That is the way the plan is supposed to work.
Thousands of other Washington State workers attempted to opt out in 2021, only to find no private plans available or became very frustrated and did not obtain a plan. Will there be any opportunity for these people to opt-out before the tax starts?
The temporary shut-down of the private market was an unintended (and sad) consequence of the way the legislature chose to manage the early phases of the plan in terms of communication. There has been nothing announced about opt-out opportunities other than the timeline originally set forth.
Previously there were many people who were forced to pay into the plan, yet they will not be eligible to receive benefits (those near retirement and those who retire out of state). Have these problems been fixed?
Those problems have not been resolved as of yet.
There has been much concern about the solvency of the plan. In your opinion, will the plan be funded well enough to meet expenses or will lawmakers need to raise the amount that workers are taxed?
The plan is not appropriately funded; it seems highly likely that the tax rates will get raised very soon.
There are many people who believe that since the plan’s benefits can be used up in a matter of weeks, that the Democrats will soon rapidly increase the tax to pay for longer coverage. In your opinion, how much higher will the tax need to be to pay for complete long-term care coverage for everyone?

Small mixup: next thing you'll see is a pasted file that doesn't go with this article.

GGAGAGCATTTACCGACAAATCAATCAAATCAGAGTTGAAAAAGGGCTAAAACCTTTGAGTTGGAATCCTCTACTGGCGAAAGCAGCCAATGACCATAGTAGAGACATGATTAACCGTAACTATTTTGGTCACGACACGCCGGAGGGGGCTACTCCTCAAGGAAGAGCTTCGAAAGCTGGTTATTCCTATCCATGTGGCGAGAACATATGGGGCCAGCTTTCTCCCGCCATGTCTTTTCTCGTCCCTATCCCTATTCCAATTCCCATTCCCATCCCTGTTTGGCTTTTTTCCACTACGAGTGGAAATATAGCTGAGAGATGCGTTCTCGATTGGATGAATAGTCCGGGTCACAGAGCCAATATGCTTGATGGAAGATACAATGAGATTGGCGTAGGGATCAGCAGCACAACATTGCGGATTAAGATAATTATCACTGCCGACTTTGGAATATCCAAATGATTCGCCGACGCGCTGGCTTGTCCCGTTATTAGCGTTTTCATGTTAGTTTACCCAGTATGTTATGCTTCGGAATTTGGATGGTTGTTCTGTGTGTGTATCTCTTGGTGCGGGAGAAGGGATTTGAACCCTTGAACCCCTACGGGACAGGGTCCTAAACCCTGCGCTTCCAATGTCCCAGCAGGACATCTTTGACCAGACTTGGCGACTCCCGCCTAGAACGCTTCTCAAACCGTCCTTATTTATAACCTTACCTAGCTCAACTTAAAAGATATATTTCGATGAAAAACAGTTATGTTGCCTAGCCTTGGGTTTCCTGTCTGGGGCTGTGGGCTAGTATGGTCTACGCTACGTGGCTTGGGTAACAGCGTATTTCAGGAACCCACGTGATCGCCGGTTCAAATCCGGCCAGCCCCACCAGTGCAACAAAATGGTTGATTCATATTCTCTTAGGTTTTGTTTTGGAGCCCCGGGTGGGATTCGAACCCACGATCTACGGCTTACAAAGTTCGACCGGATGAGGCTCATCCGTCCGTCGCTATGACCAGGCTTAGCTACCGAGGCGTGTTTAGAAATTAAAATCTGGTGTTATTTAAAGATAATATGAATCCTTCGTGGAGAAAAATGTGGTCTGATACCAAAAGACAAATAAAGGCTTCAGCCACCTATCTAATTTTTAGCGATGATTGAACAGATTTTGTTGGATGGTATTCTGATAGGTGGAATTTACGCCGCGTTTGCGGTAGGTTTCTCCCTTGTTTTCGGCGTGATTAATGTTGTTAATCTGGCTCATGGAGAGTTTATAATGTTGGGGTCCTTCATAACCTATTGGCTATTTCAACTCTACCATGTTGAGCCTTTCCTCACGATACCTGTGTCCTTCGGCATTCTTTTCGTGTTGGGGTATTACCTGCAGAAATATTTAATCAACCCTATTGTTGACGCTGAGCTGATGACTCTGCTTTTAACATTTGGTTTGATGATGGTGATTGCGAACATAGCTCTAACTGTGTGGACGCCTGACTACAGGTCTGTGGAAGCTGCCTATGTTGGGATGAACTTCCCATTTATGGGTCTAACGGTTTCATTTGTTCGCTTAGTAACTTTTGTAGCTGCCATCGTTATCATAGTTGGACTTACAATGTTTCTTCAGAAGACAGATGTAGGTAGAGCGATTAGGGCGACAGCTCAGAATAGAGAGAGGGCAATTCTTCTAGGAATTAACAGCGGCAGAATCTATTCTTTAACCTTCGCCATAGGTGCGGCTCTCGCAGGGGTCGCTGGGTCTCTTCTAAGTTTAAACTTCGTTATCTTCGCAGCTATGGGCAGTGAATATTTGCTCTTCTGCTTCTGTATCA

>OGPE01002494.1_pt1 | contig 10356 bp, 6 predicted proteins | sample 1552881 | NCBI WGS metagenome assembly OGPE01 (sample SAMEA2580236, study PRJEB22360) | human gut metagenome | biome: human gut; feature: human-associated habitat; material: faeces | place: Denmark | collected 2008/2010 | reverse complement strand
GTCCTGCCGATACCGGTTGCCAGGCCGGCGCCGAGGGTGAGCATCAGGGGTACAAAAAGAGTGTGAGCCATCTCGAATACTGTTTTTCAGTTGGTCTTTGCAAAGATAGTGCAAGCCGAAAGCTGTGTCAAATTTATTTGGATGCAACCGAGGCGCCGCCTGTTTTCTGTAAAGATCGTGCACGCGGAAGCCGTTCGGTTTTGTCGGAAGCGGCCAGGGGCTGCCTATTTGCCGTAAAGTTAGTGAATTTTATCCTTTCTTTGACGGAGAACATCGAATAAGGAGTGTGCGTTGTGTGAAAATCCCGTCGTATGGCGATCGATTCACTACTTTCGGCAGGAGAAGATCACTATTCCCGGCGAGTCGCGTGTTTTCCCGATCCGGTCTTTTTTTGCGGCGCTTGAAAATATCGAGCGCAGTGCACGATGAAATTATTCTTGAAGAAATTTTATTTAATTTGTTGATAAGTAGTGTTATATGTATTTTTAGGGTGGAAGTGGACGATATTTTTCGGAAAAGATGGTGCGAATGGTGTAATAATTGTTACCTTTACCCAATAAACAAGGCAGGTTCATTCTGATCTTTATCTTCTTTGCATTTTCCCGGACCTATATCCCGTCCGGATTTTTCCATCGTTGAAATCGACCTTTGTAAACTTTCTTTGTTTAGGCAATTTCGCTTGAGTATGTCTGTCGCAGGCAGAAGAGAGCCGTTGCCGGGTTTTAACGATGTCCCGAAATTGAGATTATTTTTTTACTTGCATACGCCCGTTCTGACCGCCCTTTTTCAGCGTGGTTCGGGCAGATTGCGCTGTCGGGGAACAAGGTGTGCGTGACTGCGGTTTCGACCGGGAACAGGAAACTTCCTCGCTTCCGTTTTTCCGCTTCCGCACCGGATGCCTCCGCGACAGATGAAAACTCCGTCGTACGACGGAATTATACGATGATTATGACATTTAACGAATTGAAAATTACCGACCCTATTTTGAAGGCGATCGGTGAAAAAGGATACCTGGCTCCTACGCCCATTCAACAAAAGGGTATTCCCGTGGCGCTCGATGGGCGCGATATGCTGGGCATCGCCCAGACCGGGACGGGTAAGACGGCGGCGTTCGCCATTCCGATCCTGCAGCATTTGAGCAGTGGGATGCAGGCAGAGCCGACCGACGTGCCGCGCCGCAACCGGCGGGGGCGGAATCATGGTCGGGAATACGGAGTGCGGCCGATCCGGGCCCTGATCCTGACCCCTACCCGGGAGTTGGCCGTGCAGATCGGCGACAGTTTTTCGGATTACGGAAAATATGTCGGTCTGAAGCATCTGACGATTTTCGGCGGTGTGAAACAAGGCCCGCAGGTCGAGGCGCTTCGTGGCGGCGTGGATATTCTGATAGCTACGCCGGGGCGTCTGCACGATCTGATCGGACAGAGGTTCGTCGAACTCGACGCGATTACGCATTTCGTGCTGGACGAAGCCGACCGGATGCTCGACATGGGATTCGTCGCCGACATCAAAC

Any move the Dems make will be simply to ensure solvency.
The unintended benefit to the WA Cares campaign in 2021 was the previously mentioned nearly 500,000 residents who now have private insurance. Those people all have at least a two-year calendar period where they have private coverage before they can access Medicaid benefits – an outcome no one expected.
With that in mind, in my opinion, the best thing that could happen would be for the legislature to set forth a second “Exemption Period” in 2025 where residents can purchase private LTC and qualify for an exemption (beginning in January 2026) but surrender any tax they have paid to that point in time.
It won’t be a popular move politically but the budget wonks will understand what another 500,000 exempt residents means to the Medicaid bottom line.
Getting an honest answer about the true mission of WA Cares may never happen. The disingenuous answers and misleading TV advertising out there now are doing nothing to lessen the questions. When all is said and done what it will likely end up doing is provide some minimal funding to offset future Medicaid expenses. And for some working residents with significant medical conditions, that is better than nothing.
The problem is that the cost of care in Western Washington now is significantly more than the $100 a day the plan allows and there is nothing in place to allow the Fund to invest collected monies to provide growth as is usually found in private LTC policies.
If you would like to contact Mike Anderson, you can reach him at: [email protected]